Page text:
What matters most here is a passion for writing, a nose for news, industry knowledge and relationships, and a desire to educate the industry. I live and breathe the broadcasting business and need others around me who share that same passion for the industry. I know there are talented writers and editors out there, so since this process isn’t resolved yet my email is open if you want to send a resume and cover letter. Be advised that this is a FT salaried, remote position.

There will always be obstacles to overcome, successes to celebrate, people coming and going, and new opportunities and difficulties to navigate when running a business. To be here after 8 years, still able to share my passion for sports and news broadcasting with you, and earn your time and attention is an honor. I’m grateful for your support and look forward to seeing where we are when I write this column next September and raise a glass to 9 years of excellence.

Thanks for taking the ride with us. Here’s to finishing 2023 strong, and making 2024 even better.

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The New York Times Sports Saga is About Dollars and Cents, Not a Lack of Interest in Coverage and Reading

“You can take issue with the vision and how the situation was managed but an investment in The Athletic makes no sense if the Times doesn’t prioritize its importance.”

Jason Barrett



Photo Credit: New York Times

Call me asleep at the wheel, out of touch or an aging broadcaster who has it all wrong, but I firmly believe that people still like to read. I know the popular thing is to talk up video, audio, streaming, etc., and I love all of those options, but I don’t buy that people don’t have time or interest in reading.

For many, especially in the media business, it’s how you start and end your day. I’ve heard people pronounce last rites for print for well over a decade, only to see social platforms and media outlets thrive off the written word, newsletters rapidly rise, and text become the main form of communicating. Clearly, written content still matters.

It’s ironic that I’m telling you this in print as you read it on the BSM website. In fact, more than nine million visitors have stopped by this site over the past three years, reinforcing why I remain convinced people value learning and enjoying a mental distraction.

As much as I love audio and video, there’s something therapeutic about reading a story. There are thousands of shows flooding the daily content cycle, many discussing the same topics and issues. Some could say the same exists in print, but there are countless examples of in-depth storytelling and reporting that can’t be duplicated on radio, TV or even in a podcast.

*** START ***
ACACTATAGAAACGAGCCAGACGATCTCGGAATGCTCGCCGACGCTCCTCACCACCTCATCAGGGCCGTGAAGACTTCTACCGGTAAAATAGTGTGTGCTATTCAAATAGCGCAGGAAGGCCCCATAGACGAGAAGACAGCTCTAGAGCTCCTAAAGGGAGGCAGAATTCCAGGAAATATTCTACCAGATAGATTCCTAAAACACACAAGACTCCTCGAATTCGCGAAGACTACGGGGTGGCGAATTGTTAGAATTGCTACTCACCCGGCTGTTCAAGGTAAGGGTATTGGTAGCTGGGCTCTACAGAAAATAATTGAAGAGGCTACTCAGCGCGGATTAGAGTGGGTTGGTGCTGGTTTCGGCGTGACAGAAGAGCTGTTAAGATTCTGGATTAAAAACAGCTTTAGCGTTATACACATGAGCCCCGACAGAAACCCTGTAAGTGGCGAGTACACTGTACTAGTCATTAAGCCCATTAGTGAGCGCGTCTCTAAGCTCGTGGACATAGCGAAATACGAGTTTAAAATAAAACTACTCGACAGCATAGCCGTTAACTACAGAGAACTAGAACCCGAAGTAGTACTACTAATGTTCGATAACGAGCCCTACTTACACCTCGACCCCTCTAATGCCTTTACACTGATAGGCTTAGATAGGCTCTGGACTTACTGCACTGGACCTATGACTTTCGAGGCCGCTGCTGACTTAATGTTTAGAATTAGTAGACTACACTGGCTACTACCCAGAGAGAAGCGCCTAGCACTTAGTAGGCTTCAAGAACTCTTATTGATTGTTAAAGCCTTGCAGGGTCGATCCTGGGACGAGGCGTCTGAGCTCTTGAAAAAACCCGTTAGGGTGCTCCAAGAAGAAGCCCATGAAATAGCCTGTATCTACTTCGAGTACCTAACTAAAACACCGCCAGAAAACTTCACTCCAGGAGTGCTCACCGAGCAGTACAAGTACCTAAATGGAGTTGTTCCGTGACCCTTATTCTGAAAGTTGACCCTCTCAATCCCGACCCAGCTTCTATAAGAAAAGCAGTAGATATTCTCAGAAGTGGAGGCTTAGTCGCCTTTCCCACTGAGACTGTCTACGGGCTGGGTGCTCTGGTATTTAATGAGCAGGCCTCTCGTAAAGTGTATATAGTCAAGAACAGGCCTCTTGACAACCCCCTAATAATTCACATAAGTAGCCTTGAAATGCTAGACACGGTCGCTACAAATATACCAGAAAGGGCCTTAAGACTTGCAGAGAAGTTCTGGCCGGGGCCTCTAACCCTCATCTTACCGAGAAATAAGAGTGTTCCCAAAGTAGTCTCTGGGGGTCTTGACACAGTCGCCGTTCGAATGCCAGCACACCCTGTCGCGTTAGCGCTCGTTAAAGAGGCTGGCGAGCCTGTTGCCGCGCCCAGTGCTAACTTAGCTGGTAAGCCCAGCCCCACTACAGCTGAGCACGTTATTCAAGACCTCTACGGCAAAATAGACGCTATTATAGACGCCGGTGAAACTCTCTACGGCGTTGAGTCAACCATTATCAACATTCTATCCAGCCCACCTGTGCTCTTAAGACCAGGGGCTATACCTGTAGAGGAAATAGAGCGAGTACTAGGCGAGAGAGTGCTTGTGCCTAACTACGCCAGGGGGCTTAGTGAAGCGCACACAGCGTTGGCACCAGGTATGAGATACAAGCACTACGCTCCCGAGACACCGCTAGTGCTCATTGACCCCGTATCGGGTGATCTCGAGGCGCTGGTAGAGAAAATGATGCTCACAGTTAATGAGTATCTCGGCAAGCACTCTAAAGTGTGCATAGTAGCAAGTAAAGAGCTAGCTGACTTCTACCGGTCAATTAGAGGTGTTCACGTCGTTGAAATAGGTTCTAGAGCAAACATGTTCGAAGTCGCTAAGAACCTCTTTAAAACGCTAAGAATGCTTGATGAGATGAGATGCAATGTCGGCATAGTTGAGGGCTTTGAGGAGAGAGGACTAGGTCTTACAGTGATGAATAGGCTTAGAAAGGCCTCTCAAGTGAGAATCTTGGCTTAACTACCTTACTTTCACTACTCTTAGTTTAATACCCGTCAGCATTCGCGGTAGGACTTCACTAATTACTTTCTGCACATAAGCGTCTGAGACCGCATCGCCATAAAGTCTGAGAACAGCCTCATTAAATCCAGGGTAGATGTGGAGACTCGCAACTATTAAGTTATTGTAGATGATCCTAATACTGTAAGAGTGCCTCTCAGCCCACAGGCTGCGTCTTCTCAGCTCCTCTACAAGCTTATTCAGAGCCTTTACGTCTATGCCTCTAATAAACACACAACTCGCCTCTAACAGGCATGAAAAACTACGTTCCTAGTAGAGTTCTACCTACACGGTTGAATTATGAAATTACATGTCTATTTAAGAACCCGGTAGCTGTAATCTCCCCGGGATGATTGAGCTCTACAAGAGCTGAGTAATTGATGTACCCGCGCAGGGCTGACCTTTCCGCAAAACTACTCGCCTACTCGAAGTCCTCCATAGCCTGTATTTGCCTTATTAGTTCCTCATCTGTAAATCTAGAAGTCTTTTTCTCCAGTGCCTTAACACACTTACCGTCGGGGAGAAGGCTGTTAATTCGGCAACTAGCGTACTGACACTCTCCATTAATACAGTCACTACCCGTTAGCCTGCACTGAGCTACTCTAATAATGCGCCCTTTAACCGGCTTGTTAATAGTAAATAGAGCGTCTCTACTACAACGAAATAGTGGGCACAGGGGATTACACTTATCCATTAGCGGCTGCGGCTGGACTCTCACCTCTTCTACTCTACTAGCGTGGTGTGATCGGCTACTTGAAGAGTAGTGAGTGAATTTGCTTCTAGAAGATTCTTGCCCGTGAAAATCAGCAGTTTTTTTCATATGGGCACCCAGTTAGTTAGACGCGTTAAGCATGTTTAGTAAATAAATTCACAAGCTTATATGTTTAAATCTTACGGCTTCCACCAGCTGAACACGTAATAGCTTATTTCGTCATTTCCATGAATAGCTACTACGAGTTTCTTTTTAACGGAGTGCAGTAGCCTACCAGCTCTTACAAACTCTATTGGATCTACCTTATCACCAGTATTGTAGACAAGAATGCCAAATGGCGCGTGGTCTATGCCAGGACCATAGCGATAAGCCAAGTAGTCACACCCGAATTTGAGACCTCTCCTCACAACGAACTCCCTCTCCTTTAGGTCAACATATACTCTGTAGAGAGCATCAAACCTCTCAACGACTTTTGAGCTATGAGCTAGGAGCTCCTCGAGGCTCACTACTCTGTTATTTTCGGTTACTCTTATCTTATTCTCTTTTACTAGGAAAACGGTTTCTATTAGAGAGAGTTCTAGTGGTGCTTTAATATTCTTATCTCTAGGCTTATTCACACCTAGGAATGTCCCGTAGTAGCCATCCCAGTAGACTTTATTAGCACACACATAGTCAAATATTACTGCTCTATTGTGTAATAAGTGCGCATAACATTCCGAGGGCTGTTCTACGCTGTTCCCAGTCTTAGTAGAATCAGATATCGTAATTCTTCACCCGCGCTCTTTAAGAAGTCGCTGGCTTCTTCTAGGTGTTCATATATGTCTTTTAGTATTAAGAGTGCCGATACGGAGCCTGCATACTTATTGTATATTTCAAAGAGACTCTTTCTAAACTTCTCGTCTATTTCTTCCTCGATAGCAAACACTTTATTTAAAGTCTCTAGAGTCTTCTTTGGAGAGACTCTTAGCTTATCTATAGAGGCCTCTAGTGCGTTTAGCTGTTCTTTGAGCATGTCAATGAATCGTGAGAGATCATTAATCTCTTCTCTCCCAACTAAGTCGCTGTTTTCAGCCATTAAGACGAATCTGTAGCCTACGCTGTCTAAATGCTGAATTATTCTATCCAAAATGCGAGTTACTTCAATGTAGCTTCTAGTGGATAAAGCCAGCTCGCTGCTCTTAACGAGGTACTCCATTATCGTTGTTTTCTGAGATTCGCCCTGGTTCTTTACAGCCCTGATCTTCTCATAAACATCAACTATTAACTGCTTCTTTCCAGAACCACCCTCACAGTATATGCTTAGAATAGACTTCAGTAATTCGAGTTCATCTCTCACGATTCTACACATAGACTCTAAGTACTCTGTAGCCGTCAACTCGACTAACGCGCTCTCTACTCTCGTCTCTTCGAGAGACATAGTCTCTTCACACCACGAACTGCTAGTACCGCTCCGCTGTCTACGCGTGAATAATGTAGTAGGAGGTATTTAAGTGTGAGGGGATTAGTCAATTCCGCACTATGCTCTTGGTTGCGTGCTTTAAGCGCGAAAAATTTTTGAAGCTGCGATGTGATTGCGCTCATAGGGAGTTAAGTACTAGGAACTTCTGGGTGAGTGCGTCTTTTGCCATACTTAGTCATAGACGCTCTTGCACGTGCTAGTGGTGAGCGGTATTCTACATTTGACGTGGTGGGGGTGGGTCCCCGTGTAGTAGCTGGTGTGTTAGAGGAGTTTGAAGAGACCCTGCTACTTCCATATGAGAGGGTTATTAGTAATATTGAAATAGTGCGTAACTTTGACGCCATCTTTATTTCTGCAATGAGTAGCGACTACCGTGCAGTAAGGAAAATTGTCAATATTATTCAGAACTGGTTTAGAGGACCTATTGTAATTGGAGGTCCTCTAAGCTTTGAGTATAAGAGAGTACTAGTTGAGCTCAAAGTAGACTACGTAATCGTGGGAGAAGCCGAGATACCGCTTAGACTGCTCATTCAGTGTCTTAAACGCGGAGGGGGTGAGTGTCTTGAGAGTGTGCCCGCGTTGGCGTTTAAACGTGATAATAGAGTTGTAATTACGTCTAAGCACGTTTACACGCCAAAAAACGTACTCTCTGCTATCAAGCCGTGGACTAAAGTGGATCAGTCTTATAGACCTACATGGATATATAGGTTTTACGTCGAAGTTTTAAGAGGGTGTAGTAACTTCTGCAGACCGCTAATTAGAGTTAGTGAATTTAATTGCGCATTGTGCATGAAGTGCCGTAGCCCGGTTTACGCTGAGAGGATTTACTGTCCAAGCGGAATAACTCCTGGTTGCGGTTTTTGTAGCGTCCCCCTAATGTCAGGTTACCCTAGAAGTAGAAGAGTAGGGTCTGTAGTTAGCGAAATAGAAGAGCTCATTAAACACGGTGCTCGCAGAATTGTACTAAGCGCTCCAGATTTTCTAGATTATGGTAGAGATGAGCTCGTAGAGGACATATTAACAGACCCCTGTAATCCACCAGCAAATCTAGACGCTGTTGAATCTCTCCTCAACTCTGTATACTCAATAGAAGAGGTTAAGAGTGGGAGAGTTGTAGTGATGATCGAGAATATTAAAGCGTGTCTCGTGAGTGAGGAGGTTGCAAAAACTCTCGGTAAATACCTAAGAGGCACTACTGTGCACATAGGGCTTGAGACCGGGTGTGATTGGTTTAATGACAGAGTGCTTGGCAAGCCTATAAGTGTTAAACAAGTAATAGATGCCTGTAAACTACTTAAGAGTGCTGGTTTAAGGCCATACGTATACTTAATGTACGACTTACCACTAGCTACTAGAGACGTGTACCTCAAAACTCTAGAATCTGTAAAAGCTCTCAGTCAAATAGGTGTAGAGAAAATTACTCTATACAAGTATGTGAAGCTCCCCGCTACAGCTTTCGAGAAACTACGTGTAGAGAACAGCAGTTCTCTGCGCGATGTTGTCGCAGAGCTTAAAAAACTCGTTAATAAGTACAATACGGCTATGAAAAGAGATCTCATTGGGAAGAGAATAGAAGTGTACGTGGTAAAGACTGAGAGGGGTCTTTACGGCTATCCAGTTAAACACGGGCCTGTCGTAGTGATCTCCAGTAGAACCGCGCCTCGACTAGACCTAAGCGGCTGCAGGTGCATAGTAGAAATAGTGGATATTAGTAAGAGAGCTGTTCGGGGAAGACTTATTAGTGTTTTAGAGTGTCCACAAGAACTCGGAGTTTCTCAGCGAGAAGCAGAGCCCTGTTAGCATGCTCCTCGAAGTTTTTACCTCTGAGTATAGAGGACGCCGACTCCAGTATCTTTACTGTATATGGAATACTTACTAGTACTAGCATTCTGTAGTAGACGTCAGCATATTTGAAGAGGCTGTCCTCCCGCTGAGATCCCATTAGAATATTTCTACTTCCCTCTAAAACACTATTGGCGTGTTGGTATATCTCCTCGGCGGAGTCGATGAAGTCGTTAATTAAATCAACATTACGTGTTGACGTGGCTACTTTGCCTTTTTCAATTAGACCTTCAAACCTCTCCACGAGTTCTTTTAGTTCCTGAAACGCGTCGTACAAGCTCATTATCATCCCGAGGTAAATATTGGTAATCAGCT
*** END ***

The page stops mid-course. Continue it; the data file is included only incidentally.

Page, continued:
Think for a second about the majority of sports information that people react to each day. It comes in written form. If you’re an NBA fan, you rely on tweets from Woj and Shams. If you crave the NFL, Schefty and Rapoport keep you informed. Even those seeking sports media news get it from Marchand, McCarthy, Ourand, and BSM. Whether it’s delivered in a tweet or an online article, the bottom line, you’re reading it.

Though I remain bullish on the power of print, I’m not naive to the fact that the business has been challenged. If the revenue or costs don’t produce positive results for a company, they are going to do whatever is necessary to strengthen their business.

Recently, the New York Times chose to throw in the towel on its local sports department, relying instead on The Athletic for its local sports coverage needs. It was a decision undoubtedly influenced by dollars and cents. As expected, many in the media took exception.

In a statement issued to the Times’s newsroom, the newspaper’s executive editor, and deputy managing editor emphasized that the changes would result in more direct focus on distinctive, high-impact news and enterprise journalism about how sports intersect with money, power, culture, politics and society at large. What they felt no longer needed attention was coverage of games, players, teams and leagues.

Interesting. This follows the Los Angeles Times recent decision to remove box scores, game stories, standings, and TV listings. These are things that sports fans have cared about and paid attention to for decades.

These two newspapers believe your interest in knowing the details of a game, and how your favorite team is performing compared to others, no longer matter. Either that’s the viewpoint or they’ve waved the white flag and determined people would rather go to ESPN, Yahoo and other online destination for that information. It’s easy to see why these decisions drew the ire of Adam Schein on SiriusXM’s Mad Dog Sports Radio and Jessica Benson on Grind City Media.